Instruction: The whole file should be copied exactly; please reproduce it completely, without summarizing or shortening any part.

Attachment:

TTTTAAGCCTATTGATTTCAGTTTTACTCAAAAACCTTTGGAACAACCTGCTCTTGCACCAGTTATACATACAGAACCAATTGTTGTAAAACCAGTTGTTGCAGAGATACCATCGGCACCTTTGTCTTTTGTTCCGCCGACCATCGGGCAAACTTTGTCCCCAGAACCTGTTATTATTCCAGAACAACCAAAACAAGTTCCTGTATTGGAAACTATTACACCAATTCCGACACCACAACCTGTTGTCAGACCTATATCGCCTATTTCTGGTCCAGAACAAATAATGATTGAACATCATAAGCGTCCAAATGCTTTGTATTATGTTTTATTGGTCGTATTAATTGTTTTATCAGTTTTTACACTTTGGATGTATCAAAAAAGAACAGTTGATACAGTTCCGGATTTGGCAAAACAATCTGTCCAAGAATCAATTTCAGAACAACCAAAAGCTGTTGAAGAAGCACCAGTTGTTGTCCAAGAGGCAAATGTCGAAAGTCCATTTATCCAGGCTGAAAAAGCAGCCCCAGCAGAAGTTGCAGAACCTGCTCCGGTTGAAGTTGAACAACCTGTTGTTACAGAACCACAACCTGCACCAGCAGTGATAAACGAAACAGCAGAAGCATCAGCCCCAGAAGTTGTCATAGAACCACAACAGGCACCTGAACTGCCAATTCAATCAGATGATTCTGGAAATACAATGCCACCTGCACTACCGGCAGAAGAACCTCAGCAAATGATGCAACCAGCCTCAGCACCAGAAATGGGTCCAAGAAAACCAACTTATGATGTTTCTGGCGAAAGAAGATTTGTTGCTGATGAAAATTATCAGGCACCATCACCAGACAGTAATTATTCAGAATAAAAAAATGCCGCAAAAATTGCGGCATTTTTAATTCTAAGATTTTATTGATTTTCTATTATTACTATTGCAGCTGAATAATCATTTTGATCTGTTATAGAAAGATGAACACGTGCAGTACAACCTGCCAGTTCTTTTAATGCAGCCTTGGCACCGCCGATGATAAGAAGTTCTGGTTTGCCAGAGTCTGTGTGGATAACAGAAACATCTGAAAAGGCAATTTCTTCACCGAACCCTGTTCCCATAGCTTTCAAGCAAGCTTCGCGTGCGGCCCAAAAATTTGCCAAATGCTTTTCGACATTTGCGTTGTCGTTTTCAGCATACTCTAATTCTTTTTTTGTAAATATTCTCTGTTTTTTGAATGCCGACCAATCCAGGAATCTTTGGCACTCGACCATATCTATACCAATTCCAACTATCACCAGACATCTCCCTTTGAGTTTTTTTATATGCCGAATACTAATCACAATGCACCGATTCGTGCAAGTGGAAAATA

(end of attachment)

TTTTAAGCCTATTGATTTCAGTTTTACTCAAAAACCTTTGGAACAACCTGCTCTTGCACCAGTTATACATACAGAACCAATTGTTGTAAAACCAGTTGTTGCAGAGATACCATCGGCACCTTTGTCTTTTGTTCCGCCGACCATCGGGCAAACTTTGTCCCCAGAACCTGTTATTATTCCAGAACAACCAAAACAAGTTCCTGTATTGGAAACTATTACACCAATTCCGACACCACAACCTGTTGTCAGACCTATATCGCCTATTTCTGGTCCAGAACAAATAATGATTGAACATCATAAGCGTCCAAATGCTTTGTATTATGTTTTATTGGTCGTATTAATTGTTTTATCAGTTTTTACACTTTGGATGTATCAAAAAAGAACAGTTGATACAGTTCCGGATTTGGCAAAACAATCTGTCCAAGAATCAATTTCAGAACAACCAAAAGCTGTTGAAGAAGCACCAGTTGTTGTCCAAGAGGCAAATGTCGAAAGTCCATTTATCCAGGCTGAAAAAGCAGCCCCAGCAGAAGTTGCAGAACCTGCTCCGGTTGAAGTTGAACAACCTGTTGTTACAGAACCACAACCTGCACCAGCAGTGATAAACGAAACAGCAGAAGCATCAGCCCCAGAAGTTGTCATAGAACCACAACAGGCACCTGAACTGCCAATTCAATCAGATGATTCTGGAAATACAATGCCACCTGCACTACCGGCAGAAGAACCTCAGCAAATGATGCAACCAGCCTCAGCACCAGAAATGGGTCCAAGAAAACCAACTTATGATGTTTCTGGCGAAAGAAGATTTGTTGCTGATGAAAATTATCAGGCACCATCACCAGACAGTAATTATTCAGAATAAAAAAATGCCGCAAAAATTGCGGCATTTTTAATTCTAAGATTTTATTGATTTTCTATTATTACTATTGCAGCTGAATAATCATTTTGATCTGTTATAGAAAGATGAACACGTGCAGTACAACCTGCCAGTTCTTTTAATGCAGCCTTGGCACCGCCGATGATAAGAAGTTCTGGTTTGCCAGAGTCTGTGTGGATAACAGAAACATCTGAAAAGGCAATTTCTTCACCGAACCCTGTTCCCATAGCTTTCAAGCAAGCTTCGCGTGCGGCCCAAAAATTTGCCAAATGCTTTTCGACATTTGCGTTGTCGTTTTCAGCATACTCTAATTCTTTTTTTGTAAATATTCTCTGTTTTTTGAATGCCGACCAATCCAGGAATCTTTGGCACTCGACCATATCTATACCAATTCCAACTATCACCAGACATCTCCCTTTGAGTTTTTTTATATGCCGAATACTAATCACAATGCACCGATTCGTGCAAGTGGAAAATA